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The Actuary The magazine of the Institute & Faculty of Actuaries

The final curtain

David Hare says it is vital actuaries recognise that what they do now will affect their future 

David Hare

In this my last article as president of the IFoA I want to reflect on what we have achieved over the past 12 months and highlight some of the issues that have emerged that we will continue to work on if we are to remain relevant in this ever-changing world.

At the start of my presidential term, one of my primary aims has been to raise awareness of the relevance of the IFoA, of actuaries, and the relevance of the world on the work of the IFoA and its members. 

Supported by a committed and enthusiastic network of some 3,000 volunteers, stretching from Birmingham to Beijing, we have taken positive steps forward to raise the profile of the IFoA and the offering we provide our members no matter where they are located. What is clear though is that this is just the start. We need to continue our work to make the IFoA and our high quality qualifications more relevant to our members and to the environments within which they work. 

As I said in the March issue of The Actuary: “I want us to experience that being a member of the IFoA is helpful to our careers, the work that we do and the issues we are grappling with.” If we continue along this path, we will succeed in reaching this goal – in ramping up our relevance!

 Great strides have been made in our public affairs work with significant contributions to the pensions and Scottish independence debates at home, and we continue to work closely with our sister organisations around the globe to promote the development of actuaries and actuarial science.

No review of the past 12 months would be complete without mention of the Certified Actuarial Analyst (CAA) qualification. I am extremely proud of the work we have done in this area, demonstrating that the IFoA is an innovative and forward-thinking organisation that is leading the way in responding to changes in the market. 

As a public interest body we are providing real thought leadership through our research and links with universities around the world. A wide variety of themes is being researched and key collaborative projects have been established with external partners. 

The Actuarial Research Centre (ARC), now in its second year, is sponsoring five PhD students to deliver academic research that has commercial application. In addition, through new initiatives such as the Sir Edward Johnstone prize for the best graduating student in actuarial science in South East Asia, we aim to continue to attract, recognise and reward the brightest students coming through our ranks.

Being president is hard work. It has been a truly fantastic, enjoyable yet exhausting experience, which would not have been possible without the understanding and support of my family, friends and colleagues.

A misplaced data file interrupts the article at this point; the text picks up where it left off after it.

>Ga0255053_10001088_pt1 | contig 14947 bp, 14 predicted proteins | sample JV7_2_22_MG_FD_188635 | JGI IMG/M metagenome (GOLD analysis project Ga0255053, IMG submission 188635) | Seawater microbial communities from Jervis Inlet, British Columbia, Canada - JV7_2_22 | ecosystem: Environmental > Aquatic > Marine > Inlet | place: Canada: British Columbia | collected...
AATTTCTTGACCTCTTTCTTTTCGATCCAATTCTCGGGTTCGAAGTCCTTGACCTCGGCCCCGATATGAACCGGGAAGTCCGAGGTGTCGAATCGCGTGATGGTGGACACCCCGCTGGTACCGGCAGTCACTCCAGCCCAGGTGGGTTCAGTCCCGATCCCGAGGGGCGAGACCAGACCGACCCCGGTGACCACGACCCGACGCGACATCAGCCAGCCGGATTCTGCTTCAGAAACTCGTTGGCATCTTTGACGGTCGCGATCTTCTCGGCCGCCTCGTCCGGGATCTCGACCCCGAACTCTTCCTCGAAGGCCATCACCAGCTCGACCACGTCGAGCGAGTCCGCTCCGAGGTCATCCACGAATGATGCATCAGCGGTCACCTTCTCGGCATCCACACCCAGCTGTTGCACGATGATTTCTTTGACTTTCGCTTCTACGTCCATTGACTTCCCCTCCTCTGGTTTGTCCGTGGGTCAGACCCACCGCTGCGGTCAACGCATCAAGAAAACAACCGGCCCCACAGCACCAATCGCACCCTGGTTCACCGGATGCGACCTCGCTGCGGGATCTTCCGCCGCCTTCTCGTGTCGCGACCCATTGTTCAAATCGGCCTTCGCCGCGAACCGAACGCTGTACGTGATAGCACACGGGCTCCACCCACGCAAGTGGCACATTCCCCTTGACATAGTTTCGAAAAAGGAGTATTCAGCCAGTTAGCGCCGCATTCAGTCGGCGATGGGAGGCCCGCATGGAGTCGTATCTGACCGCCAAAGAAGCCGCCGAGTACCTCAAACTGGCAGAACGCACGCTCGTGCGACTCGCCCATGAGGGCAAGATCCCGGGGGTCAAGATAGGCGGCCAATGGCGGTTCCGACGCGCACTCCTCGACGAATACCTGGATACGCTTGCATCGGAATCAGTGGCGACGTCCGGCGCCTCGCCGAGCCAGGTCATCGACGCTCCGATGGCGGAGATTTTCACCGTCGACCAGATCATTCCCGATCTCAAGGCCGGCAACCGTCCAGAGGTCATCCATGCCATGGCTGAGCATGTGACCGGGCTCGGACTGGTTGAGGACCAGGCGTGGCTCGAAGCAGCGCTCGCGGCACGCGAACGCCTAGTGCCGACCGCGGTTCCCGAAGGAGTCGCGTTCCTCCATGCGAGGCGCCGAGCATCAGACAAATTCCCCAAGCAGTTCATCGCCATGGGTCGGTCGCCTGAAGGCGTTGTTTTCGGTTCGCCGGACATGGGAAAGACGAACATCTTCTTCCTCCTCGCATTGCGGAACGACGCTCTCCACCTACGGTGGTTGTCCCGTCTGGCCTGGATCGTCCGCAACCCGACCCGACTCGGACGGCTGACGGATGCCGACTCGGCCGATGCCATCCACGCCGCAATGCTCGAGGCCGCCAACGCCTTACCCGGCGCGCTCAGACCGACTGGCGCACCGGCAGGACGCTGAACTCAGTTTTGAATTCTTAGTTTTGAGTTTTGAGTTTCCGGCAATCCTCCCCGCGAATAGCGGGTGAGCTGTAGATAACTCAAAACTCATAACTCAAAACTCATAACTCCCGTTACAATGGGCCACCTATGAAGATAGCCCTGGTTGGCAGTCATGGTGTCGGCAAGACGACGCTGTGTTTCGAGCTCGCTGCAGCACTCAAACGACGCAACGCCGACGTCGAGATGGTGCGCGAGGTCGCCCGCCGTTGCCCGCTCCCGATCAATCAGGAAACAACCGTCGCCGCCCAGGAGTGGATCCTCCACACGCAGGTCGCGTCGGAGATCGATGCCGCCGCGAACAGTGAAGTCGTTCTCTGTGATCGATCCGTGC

I have met actuaries at all stages of their careers and I have been particularly struck by the enthusiasm of students and new qualifiers. 

As president, I get to meet people I would never usually see. I have met senior regulators both in the UK and overseas, and attended functions that I normally would not have the pleasure of attending. 

Being president is not a one-man show – it’s a team effort. So I would like to thank all those on Council who elected me, the current Council and the executive staff who have supported me, and the loyal network of committed volunteers who dedicate their valuable time to the IFoA.

Lastly, at a recent event, I found myself in conversation with a senior executive from a major financial services organisation. He was telling me, with pride, how his firm’s financial strength was continuing to benefit from risk management decisions made 20 years ago. 

It reminded me of the work I did in the early 1990s on the then Faculty of Actuaries Bonus and Valuation Research Group. We were undertaking stochastic modelling of with-profits offices and experimenting with various new business and bonus rate scenarios.

We coined the phrase the ‘flywheel effect’ to refer to how the outcomes in later years of many of the projections were dominated by the nature and amount of the liabilities assumed to be taken on in the early years. So you see, what you do today really can affect things years in the future. 

As with the presidency, I hope I have sown the seeds of the importance of being relevant. 

I leave you with a question – what decisions should you, your firm or the IFoA be making now that, in 20 years’ time, will enable others to reap the benefits that you or we will have sown?